However, much like last year’s installment, this final chapter in Wade and Cruise’s story is heavy on the long cutscenes and low on the actual football. For hardcore fans, this ratio might make this one to breeze through and forget, but if you’re a little less seasoned in all things Madden you’ll probably benefit as it introduces more complicated concepts such as play adjustment and seven-on-seven matches in a way that’s more engaging than the dry practice modes available elsewhere.
Madden 19’s MUT is the G.O.A.T.
Of course, this being Madden, you’re also getting Franchise mode and Ultimate Team. MUT doesn’t stray too far from the formula perfected in previous entries, offering that heady mix of opening packs and competing online that’s served every other EA Sports annual title so well. The addition of new solo challenges provides a fun new stream of content, enabling you to compete against teams put together by celebrities, athletes and the developers themselves.
You can also upgrade and buff your collected players this time around. It’s great to be able to transform your favorite players and increase their stats – and overall performance on the field – over time, but it does mean you’re effectively going to have to grind and play through a lot of online matches to get these players to the level they need to be for competitive play. And, for the first time, fictional players from Longshot can also be drafted into your squad.
Elsewhere, Franchise mode has been given a noticeable overhaul that makes it the comprehensive version in years, but also a much more palatable entry point for newcomers. Draft Days can now be customized, meaning you don’t have to stick with the raft of fake players heading up from the collegiate level. There’s no official roster for NCAA players, but you know someone in the community is going to take the time to create them, meaning you’ll potentially be able to build a roster at a far deeper level than ever before.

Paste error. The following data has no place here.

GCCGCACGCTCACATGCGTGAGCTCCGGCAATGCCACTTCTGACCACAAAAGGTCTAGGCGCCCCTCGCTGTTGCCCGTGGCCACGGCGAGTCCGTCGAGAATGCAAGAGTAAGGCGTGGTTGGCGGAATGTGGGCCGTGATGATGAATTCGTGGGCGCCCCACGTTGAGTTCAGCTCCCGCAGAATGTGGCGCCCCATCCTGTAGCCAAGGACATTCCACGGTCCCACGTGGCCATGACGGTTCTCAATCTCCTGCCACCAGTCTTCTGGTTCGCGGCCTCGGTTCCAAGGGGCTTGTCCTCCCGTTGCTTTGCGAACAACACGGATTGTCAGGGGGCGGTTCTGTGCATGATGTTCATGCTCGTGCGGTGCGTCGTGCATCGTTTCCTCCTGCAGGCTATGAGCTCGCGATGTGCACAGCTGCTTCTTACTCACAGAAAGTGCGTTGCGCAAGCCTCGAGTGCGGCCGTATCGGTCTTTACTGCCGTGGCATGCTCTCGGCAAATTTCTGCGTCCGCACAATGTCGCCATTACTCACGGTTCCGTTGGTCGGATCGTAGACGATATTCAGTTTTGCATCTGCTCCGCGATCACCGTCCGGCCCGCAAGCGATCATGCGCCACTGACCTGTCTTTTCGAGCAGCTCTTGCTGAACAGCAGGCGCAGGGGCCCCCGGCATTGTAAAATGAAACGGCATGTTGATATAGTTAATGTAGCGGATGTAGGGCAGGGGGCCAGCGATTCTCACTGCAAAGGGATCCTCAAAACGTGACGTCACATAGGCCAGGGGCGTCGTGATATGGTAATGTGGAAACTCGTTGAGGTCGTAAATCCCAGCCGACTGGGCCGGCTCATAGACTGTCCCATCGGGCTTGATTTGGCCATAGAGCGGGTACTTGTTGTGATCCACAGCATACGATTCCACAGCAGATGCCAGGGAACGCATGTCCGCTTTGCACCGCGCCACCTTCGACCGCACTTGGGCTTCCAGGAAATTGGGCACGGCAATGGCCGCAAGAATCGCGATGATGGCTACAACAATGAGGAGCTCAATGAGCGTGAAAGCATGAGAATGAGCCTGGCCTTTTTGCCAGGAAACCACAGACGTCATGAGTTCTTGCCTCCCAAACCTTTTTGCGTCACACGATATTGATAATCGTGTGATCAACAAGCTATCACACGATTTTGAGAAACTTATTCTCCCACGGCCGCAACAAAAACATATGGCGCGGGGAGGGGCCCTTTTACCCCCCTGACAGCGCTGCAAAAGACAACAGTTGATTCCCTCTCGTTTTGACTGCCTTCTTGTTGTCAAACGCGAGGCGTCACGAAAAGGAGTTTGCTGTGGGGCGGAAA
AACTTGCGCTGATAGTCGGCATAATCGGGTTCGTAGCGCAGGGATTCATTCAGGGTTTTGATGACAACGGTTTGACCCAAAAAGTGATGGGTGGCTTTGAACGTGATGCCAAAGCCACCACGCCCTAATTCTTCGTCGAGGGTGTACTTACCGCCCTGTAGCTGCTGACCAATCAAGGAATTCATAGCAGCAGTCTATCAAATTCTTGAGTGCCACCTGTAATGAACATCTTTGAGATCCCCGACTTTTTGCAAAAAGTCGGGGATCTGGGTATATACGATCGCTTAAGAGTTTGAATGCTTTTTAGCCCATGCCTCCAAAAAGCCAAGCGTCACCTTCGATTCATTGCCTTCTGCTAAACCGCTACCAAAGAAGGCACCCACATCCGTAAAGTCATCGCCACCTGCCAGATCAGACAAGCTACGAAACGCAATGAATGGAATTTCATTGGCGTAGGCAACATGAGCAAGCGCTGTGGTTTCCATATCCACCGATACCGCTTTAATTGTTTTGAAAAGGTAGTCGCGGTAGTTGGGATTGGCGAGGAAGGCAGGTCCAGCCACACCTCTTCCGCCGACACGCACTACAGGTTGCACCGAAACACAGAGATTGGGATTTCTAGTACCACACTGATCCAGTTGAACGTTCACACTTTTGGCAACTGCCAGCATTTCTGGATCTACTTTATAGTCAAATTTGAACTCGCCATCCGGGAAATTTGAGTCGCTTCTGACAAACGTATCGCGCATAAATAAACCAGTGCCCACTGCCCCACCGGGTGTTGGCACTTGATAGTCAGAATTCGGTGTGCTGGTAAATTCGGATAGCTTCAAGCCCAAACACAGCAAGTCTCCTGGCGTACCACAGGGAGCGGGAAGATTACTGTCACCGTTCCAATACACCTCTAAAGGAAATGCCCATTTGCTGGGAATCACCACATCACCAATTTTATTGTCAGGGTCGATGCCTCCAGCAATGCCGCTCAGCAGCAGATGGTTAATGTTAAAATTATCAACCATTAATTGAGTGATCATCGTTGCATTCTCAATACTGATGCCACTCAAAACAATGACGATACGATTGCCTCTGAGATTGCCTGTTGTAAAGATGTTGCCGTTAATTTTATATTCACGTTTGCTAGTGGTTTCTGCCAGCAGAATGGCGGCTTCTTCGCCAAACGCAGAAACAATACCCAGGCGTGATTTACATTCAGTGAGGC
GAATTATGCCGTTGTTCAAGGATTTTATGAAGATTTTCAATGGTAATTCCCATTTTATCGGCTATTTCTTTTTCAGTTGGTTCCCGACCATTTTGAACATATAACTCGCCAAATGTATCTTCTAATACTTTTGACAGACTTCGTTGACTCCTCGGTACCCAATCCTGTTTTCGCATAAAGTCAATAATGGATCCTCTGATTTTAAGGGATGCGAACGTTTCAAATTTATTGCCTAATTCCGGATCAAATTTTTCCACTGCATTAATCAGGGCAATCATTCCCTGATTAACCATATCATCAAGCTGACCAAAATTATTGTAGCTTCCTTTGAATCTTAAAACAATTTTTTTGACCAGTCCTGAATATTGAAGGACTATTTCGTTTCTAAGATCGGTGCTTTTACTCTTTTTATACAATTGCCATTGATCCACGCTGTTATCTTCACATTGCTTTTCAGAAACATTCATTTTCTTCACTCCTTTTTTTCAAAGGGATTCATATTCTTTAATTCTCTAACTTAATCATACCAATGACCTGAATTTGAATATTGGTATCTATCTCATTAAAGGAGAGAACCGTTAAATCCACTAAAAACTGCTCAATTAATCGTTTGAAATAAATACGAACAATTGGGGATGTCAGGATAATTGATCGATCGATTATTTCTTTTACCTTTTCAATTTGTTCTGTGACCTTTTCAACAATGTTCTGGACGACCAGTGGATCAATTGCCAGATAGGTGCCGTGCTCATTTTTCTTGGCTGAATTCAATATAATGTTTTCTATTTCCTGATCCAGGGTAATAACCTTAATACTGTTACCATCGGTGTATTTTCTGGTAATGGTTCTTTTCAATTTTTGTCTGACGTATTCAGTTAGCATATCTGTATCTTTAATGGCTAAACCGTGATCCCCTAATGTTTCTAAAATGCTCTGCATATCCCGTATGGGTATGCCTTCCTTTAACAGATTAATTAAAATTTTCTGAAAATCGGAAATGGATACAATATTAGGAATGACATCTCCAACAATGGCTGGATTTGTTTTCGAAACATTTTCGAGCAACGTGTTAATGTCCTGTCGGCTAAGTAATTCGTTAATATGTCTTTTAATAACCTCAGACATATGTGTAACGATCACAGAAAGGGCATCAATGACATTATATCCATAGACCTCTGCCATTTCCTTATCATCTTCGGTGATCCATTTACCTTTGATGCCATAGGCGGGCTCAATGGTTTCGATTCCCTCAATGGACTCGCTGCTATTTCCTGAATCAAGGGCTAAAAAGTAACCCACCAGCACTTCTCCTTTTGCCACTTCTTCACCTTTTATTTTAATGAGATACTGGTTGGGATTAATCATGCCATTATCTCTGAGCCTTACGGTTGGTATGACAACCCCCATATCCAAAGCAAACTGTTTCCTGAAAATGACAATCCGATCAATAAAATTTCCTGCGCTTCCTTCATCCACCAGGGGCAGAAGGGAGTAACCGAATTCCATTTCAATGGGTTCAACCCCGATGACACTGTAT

Franchise mode also supports schemes for both defense and offense. It’s a brilliant new approach to an incredibly deep and often intimidating mode, providing a way of seeing which potential draftees and free agency athletes would best fit the gaps in your roster. Less experienced Madden adoptees will get the most out of this new approach, although if you’re a Franchise mode veteran you probably won’t appreciate this change as much. Still, with the door now opened for customization, these new schemes won’t be enough to put off Madden veterans.
Verdict: Play it now
While Madden NFL 18 was a by the numbers entry that played it safe due to the transition to the Frostbite Engine, EA Tiburon has used that improved tech to turn this year’s installment into a powerful gridiron experience. The draft customization changes to Franchise mode and the benefits of Real Player Motion make Madden NFL 19 the most essential iteration yet for core players, but the noticeable recycling of commentary lines from previous years and temperamental passing game can upset the flow for returning ‘backs. However, small issues aside, there’s no denying Madden finally has its mojo back.
Powered by WPeMatico